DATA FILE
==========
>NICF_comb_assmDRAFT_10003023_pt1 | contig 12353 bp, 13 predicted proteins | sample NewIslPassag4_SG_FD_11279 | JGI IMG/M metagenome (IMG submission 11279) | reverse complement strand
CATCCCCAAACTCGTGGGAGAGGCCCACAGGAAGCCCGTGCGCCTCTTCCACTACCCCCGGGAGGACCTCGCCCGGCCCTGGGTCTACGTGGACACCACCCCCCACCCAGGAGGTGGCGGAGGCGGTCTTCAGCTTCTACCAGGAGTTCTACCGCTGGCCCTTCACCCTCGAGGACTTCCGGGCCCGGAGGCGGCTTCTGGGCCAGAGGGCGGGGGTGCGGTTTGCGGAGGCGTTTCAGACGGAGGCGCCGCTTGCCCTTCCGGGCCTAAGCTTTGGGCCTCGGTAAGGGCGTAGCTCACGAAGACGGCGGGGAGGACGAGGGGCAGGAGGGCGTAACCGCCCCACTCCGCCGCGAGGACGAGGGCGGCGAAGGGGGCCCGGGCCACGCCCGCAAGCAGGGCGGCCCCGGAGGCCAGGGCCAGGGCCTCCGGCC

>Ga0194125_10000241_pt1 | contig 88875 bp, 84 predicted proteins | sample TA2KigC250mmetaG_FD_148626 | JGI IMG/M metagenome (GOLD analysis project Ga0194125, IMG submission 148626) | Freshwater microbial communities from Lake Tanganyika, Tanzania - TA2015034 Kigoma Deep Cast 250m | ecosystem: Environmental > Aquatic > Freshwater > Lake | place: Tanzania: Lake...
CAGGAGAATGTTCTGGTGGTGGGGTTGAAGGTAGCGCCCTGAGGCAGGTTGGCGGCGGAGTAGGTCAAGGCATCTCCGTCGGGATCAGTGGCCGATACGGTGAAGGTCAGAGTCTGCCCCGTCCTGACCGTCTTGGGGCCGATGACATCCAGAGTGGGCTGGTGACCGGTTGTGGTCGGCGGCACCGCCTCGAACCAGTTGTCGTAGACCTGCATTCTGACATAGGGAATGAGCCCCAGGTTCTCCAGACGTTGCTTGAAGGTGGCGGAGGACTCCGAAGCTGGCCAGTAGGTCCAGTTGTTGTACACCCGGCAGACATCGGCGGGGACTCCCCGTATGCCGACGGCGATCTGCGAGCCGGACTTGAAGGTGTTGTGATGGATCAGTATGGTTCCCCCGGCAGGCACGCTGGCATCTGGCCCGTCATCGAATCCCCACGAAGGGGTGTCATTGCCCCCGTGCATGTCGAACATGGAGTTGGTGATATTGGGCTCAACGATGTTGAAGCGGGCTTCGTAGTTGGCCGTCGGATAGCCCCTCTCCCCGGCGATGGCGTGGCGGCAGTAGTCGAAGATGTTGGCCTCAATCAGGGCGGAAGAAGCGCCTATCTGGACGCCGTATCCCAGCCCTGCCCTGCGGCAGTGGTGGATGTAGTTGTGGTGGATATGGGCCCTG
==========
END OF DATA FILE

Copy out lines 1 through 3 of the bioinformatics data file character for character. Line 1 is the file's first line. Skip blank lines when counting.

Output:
>NICF_comb_assmDRAFT_10003023_pt1 | contig 12353 bp, 13 predicted proteins | sample NewIslPassag4_SG_FD_11279 | JGI IMG/M metagenome (IMG submission 11279) | reverse complement strand
CATCCCCAAACTCGTGGGAGAGGCCCACAGGAAGCCCGTGCGCCTCTTCCACTACCCCCGGGAGGACCTCGCCCGGCCCTGGGTCTACGTGGACACCACCCCCCACCCAGGAGGTGGCGGAGGCGGTCTTCAGCTTCTACCAGGAGTTCTACCGCTGGCCCTTCACCCTCGAGGACTTCCGGGCCCGGAGGCGGCTTCTGGGCCAGAGGGCGGGGGTGCGGTTTGCGGAGGCGTTTCAGACGGAGGCGCCGCTTGCCCTTCCGGGCCTAAGCTTTGGGCCTCGGTAAGGGCGTAGCTCACGAAGACGGCGGGGAGGACGAGGGGCAGGAGGGCGTAACCGCCCCACTCCGCCGCGAGGACGAGGGCGGCGAAGGGGGCCCGGGCCACGCCCGCAAGCAGGGCGGCCCCGGAGGCCAGGGCCAGGGCCTCCGGCC

>Ga0194125_10000241_pt1 | contig 88875 bp, 84 predicted proteins | sample TA2KigC250mmetaG_FD_148626 | JGI IMG/M metagenome (GOLD analysis project Ga0194125, IMG submission 148626) | Freshwater microbial communities from Lake Tanganyika, Tanzania - TA2015034 Kigoma Deep Cast 250m | ecosystem: Environmental > Aquatic > Freshwater > Lake | place: Tanzania: Lake...